Terre Pruitt's Blog

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Growing Herbs

Posted by terrepruitt on November 6, 2014

As is my schedule I like to stop by the store on my way home from my Nia classes.  I prefer the store near my Tuesday/Thursday Nia class, it seems to have better produce.  But on Tuesday I am rushing from Nia to yoga so I don’t get to do any shopping at that store.  This past week I wanted to make Boneless Pork Chops In The Crockpot on Wednesday so I would have them for Wednesday’s dinner and Thursday’s dinner.  So I went to a different store on Wednesday after class on my way home.  I decided to buy fresh basil for the recipe.  Argh!  The basil was anything but fresh.  It all looked like it was growing something.  Something black and fuzzy.  There was enough nice leaves in each bunch, but I hate buying fresh herbs as it is because they go bad so quickly.  If I bought ones that were already bad that would really not be good.  So, I decided not to buy them.  I stood there wondering if I should ask the produce guy if they had more in the back, I decided not to.  I did decide to buy tomatoes which I had already passed.  So I had to go back over to them.  I was approaching the tomato display from a different angle and what do I see?  Basil.  A live basil plant.  Ahh-ha!  I don’t know how much the black, fuzzy basil cost because I didn’t see a tag on the shelf, but there was a PACKAGE of basil (that was also black and fuzzy) that was the same price as the plant so I thought it was comparable enough.  Plus this plant was not black and fuzzy.  It was not perfect, but it was WAY better looking than the other options.  So I bought a basil plant.  How does one grow basil?

Dance Exercise, Nia, Nia at the City of San Jose, Nia classes in the South Bay, Nia Teacher, Nia Class, San Jose Nia, Nia San Jose, Nia workout, Nia, Zumba, PiYo, Gentle Yoga, Group Ex City of San Jose, San Jose Group Ex classes, YMCAI never thought of growing basil because, just like cilantro, I thought I didn’t like it.  According to Organic Gardening basil is susceptible to fungal diseases such as “Fusarium wilt, gray mold, and black spot”.  I think the plant I bought might even have the wilt disease because there were a few wilted leaves.  But that could be because it needed water.  I am convinced the bunches in the store had gray mold AND black spot!

Of course, I have no idea about how to grow it, the first site I looked at was the one referenced above.  The article I linked to talks about growing basil outside.  I want to grow it inside.  A further search on that site returns this information:  “Basil: Start basil from seeds and place the pots in a south-facing window—it likes lots of sun and warmth.”  Well, I didn’t start it from seed.  But I believe I have it in a south-facing window.  It will get a lot of sun and warmth there.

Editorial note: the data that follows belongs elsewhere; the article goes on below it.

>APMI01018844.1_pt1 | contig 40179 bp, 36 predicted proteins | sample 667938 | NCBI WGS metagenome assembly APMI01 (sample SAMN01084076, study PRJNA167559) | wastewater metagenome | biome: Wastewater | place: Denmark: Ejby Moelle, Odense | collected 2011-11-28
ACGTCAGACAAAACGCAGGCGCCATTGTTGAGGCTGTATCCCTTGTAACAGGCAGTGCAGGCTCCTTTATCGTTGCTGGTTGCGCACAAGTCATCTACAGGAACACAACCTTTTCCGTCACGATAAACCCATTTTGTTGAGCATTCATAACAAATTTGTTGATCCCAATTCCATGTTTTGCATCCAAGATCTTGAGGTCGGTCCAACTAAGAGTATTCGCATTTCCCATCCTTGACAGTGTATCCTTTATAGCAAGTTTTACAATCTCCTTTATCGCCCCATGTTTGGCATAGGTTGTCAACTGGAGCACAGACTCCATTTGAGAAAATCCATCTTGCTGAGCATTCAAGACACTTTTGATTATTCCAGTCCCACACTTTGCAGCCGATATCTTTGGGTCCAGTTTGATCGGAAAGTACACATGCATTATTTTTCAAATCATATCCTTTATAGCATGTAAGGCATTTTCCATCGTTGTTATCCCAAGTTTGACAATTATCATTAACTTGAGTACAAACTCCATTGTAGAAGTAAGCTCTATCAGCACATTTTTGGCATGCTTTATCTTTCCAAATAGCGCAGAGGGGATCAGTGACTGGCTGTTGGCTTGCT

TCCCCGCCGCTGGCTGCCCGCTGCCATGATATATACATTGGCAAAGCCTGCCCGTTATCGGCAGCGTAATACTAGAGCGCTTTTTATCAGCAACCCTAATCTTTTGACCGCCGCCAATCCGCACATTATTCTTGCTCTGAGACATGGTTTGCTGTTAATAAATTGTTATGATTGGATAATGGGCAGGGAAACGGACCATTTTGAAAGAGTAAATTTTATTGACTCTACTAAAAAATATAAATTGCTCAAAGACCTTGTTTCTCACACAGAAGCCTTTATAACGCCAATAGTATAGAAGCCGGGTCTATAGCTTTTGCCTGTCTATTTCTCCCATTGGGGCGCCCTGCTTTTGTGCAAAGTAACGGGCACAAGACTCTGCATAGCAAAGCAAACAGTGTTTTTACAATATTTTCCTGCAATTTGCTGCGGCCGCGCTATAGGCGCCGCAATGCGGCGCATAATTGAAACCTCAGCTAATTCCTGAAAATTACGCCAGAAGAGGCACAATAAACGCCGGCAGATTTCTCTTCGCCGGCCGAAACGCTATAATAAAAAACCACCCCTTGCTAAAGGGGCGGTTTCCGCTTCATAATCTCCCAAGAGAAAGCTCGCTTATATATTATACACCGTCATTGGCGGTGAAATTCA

SF Gate gave me more information.  It said that as soon as it flowers, the plant will die.  So I should start a new one right now.  So basil is an annual, but you can have basil all year round.  This sounds like it will take a little bit of work.  But I am frustrated enough with buying a bunch of basil when I need it and then having half the bunch go bad.  I don’t use basil that much . . . but with plants to snip from I might.

The article says:

–the plant needs about 12 hours of light daily
–to encourage new growth it should be trimmed every few days
–the plant likes warm humid air
–feed the plant every two weeks with nitrogen rich food

I am going to root a cutting from the plant so hopefully I will have a plant with enough basil on it by the time this one dies and I can just keep going.

We’ll see how this goes.

Help.  What can you tell me to help me keep this plant alive/keep a crop of basil going?  What else can I make (besides pesto) with basil?

2 Responses to “Growing Herbs”

  1. Sonja said

    Hi Terre, That was exactly what I did, I bought a basil plant at the store, and I dont regret it either. I had used it at the High Tea with pals at the end of August. Other recipes include bruchetta. Cut tomatoes and remove the seeds and runny liquid, raw garlic and raw onion small pieces, chop garlic. mix with olive oil and then that is the mixture. Cut bread rounds, butter and garlic and toaster oven the bread. Spread a mixture of either Marscapone and ricotta Whipped together, OR you can use any soft white spreadable cheese. You said it was yummy. My plant now has flowers and I know it will die. I want to collect the seeds and plant more basil, but it will be about a month before the seeds are ready to harvest. Winter basil is an indoor plant. Also another thought is to snip and freeze the leaves for later use. I know it is not “fresh” but you will possibly cook it anyway, or chopping wont really notice it is not a fluffy leaf on the top of a meal, and it still tastes good. Have fun. Let me know if you want some cilantro for winter, I have lots of plants to give away. I can also spare culinary sage, and green onion plants, OR green onion seeds for next season. These onions grow year round. I’m also growing jalipeno, anaheim, and pacilla chiles and have more than enough plants. Just stop by and pick some up? –Sonja


    • Oh yes! Your bruschetta was awesome. I remember that! YUM! Thanks for the recipe. I might just turn it into a post. I just now posted a recipe that one of my other friends put in a comment last year. I was saving the post to post around Thanksgiving.

      I will probably turn your recipe/comment into a post. After I make it! Thanks again!

      Also thanks for the offer of herbs. We should get together . . . . Oh, and thanks for reading and commenting!


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